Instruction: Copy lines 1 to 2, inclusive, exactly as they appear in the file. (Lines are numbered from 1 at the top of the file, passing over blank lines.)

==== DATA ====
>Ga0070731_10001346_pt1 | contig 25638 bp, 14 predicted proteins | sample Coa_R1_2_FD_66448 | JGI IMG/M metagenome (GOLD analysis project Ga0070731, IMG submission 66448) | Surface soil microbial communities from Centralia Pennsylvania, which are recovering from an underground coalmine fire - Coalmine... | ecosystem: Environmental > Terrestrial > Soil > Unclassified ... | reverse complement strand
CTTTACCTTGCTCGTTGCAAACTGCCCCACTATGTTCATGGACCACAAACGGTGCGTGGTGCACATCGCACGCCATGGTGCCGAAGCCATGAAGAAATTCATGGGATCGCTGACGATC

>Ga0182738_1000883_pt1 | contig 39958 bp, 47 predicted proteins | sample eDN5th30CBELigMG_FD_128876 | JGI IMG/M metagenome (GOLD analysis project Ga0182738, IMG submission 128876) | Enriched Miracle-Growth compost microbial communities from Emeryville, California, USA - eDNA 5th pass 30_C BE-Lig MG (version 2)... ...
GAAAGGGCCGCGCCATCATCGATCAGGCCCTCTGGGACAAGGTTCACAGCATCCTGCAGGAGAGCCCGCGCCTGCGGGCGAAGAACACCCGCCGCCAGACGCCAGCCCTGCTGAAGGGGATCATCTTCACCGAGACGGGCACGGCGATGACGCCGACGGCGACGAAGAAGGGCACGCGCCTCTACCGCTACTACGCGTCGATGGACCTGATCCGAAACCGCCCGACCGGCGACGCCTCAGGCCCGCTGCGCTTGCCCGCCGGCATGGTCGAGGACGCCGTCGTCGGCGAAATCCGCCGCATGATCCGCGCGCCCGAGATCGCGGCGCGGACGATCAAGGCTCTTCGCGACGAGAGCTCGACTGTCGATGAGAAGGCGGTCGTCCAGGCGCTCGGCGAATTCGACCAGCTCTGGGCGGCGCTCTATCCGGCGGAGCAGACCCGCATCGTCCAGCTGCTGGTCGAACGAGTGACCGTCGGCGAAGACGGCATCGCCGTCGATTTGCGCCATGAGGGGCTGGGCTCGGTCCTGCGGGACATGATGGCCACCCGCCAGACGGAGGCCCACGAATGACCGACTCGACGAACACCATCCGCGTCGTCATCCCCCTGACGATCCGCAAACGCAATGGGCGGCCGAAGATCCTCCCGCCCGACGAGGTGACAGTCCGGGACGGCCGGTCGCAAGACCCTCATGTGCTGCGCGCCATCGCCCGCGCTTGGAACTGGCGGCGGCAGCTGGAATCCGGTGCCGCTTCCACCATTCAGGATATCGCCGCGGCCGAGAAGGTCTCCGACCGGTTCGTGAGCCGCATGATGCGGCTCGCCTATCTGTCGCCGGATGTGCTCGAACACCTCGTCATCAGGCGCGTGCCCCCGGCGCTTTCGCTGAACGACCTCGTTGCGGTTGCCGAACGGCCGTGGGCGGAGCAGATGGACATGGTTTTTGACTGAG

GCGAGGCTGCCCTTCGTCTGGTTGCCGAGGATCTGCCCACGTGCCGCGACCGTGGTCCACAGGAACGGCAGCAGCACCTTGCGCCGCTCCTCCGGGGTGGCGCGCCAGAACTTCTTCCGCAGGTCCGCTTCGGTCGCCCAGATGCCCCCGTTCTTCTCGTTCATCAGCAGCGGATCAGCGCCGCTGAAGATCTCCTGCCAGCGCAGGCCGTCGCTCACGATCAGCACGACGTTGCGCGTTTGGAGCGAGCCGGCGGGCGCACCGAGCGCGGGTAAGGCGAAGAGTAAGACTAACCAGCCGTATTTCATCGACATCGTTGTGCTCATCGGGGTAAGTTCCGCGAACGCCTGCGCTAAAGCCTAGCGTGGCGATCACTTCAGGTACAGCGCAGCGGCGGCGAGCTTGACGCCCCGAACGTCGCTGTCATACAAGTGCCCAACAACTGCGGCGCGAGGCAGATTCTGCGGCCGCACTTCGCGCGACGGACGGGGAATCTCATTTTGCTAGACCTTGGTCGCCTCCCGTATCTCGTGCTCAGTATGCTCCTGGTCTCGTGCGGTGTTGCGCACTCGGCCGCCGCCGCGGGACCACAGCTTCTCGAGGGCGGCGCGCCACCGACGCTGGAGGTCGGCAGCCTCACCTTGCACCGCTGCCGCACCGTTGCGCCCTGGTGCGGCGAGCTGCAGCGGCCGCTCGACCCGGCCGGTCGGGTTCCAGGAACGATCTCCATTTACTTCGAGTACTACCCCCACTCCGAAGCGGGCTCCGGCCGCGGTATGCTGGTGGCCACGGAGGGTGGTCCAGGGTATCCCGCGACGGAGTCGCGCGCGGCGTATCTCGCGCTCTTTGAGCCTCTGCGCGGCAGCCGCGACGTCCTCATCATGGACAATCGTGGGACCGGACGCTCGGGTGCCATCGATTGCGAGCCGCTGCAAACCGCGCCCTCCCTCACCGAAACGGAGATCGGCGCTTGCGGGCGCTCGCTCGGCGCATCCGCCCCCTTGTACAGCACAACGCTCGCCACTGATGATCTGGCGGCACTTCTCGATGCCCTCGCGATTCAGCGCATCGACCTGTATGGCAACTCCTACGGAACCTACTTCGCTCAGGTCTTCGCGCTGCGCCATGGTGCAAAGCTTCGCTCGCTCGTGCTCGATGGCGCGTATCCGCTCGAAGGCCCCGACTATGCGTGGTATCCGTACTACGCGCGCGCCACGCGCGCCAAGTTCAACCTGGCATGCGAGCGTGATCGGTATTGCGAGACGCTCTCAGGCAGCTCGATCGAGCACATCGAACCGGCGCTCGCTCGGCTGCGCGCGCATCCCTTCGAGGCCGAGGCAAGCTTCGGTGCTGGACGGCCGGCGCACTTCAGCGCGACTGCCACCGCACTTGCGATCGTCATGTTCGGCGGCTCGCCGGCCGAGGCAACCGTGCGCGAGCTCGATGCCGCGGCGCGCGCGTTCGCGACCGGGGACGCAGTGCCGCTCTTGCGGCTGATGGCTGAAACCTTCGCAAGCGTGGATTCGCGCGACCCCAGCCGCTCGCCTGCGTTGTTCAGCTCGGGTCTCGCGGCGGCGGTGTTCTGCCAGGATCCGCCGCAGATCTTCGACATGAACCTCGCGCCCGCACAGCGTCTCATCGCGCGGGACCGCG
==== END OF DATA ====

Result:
>Ga0070731_10001346_pt1 | contig 25638 bp, 14 predicted proteins | sample Coa_R1_2_FD_66448 | JGI IMG/M metagenome (GOLD analysis project Ga0070731, IMG submission 66448) | Surface soil microbial communities from Centralia Pennsylvania, which are recovering from an underground coalmine fire - Coalmine... | ecosystem: Environmental > Terrestrial > Soil > Unclassified ... | reverse complement strand
CTTTACCTTGCTCGTTGCAAACTGCCCCACTATGTTCATGGACCACAAACGGTGCGTGGTGCACATCGCACGCCATGGTGCCGAAGCCATGAAGAAATTCATGGGATCGCTGACGATC